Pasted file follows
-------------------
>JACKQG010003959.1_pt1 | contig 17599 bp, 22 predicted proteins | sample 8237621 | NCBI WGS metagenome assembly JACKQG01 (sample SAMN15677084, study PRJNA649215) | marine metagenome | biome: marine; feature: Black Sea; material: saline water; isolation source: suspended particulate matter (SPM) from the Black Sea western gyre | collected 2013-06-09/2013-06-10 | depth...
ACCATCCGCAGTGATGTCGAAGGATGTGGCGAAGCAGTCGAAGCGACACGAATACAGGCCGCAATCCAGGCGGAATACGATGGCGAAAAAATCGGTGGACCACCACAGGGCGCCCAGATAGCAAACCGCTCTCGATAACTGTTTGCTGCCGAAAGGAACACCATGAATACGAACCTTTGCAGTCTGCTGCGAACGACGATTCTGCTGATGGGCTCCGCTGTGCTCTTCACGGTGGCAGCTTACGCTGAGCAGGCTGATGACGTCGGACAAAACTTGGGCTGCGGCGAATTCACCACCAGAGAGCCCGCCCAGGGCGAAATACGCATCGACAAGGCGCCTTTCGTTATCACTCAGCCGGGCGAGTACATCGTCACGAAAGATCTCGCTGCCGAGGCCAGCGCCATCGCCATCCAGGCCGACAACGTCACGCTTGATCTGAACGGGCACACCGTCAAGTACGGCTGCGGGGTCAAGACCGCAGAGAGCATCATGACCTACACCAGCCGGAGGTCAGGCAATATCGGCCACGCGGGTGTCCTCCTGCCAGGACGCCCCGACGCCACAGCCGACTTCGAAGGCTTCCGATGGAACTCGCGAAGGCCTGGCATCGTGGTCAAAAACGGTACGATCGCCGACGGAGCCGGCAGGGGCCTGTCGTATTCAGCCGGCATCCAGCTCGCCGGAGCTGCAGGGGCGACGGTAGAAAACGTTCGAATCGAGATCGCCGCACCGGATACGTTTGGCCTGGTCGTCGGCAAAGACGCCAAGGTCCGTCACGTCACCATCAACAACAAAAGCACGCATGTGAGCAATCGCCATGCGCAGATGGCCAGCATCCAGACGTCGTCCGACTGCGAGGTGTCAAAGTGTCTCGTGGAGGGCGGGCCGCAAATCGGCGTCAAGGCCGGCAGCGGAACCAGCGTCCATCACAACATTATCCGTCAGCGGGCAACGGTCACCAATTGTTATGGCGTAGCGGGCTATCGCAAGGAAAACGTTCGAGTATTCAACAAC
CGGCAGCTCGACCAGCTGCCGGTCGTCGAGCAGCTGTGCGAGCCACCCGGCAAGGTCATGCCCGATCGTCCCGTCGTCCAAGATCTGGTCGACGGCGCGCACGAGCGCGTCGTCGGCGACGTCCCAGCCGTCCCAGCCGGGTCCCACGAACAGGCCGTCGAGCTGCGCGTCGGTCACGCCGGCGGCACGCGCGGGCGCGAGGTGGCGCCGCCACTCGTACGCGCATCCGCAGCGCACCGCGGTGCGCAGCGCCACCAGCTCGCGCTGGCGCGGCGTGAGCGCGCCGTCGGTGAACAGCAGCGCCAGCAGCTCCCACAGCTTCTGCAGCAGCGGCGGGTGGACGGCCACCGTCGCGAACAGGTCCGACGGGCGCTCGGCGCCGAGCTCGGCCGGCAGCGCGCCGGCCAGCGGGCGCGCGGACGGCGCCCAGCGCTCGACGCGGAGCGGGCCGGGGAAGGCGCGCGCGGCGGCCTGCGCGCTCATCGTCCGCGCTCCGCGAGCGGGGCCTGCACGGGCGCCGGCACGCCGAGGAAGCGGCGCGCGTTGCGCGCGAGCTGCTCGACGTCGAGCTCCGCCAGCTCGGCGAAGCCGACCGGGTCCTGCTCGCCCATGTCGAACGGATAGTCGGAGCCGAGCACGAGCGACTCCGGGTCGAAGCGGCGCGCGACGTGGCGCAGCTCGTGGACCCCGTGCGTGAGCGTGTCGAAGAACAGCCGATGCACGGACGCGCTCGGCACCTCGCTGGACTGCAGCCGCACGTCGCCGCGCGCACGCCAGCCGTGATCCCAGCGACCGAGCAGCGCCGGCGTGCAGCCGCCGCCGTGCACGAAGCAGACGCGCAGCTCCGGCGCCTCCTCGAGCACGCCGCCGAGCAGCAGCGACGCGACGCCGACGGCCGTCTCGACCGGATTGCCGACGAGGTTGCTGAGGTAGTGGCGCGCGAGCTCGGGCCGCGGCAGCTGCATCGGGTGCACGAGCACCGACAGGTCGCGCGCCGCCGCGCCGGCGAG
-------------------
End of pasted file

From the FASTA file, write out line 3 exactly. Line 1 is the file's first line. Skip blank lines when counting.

CGGCAGCTCGACCAGCTGCCGGTCGTCGAGCAGCTGTGCGAGCCACCCGGCAAGGTCATGCCCGATCGTCCCGTCGTCCAAGATCTGGTCGACGGCGCGCACGAGCGCGTCGTCGGCGACGTCCCAGCCGTCCCAGCCGGGTCCCACGAACAGGCCGTCGAGCTGCGCGTCGGTCACGCCGGCGGCACGCGCGGGCGCGAGGTGGCGCCGCCACTCGTACGCGCATCCGCAGCGCACCGCGGTGCGCAGCGCCACCAGCTCGCGCTGGCGCGGCGTGAGCGCGCCGTCGGTGAACAGCAGCGCCAGCAGCTCCCACAGCTTCTGCAGCAGCGGCGGGTGGACGGCCACCGTCGCGAACAGGTCCGACGGGCGCTCGGCGCCGAGCTCGGCCGGCAGCGCGCCGGCCAGCGGGCGCGCGGACGGCGCCCAGCGCTCGACGCGGAGCGGGCCGGGGAAGGCGCGCGCGGCGGCCTGCGCGCTCATCGTCCGCGCTCCGCGAGCGGGGCCTGCACGGGCGCCGGCACGCCGAGGAAGCGGCGCGCGTTGCGCGCGAGCTGCTCGACGTCGAGCTCCGCCAGCTCGGCGAAGCCGACCGGGTCCTGCTCGCCCATGTCGAACGGATAGTCGGAGCCGAGCACGAGCGACTCCGGGTCGAAGCGGCGCGCGACGTGGCGCAGCTCGTGGACCCCGTGCGTGAGCGTGTCGAAGAACAGCCGATGCACGGACGCGCTCGGCACCTCGCTGGACTGCAGCCGCACGTCGCCGCGCGCACGCCAGCCGTGATCCCAGCGACCGAGCAGCGCCGGCGTGCAGCCGCCGCCGTGCACGAAGCAGACGCGCAGCTCCGGCGCCTCCTCGAGCACGCCGCCGAGCAGCAGCGACGCGACGCCGACGGCCGTCTCGACCGGATTGCCGACGAGGTTGCTGAGGTAGTGGCGCGCGAGCTCGGGCCGCGGCAGCTGCATCGGGTGCACGAGCACCGACAGGTCGCGCGCCGCCGCGCCGGCGAG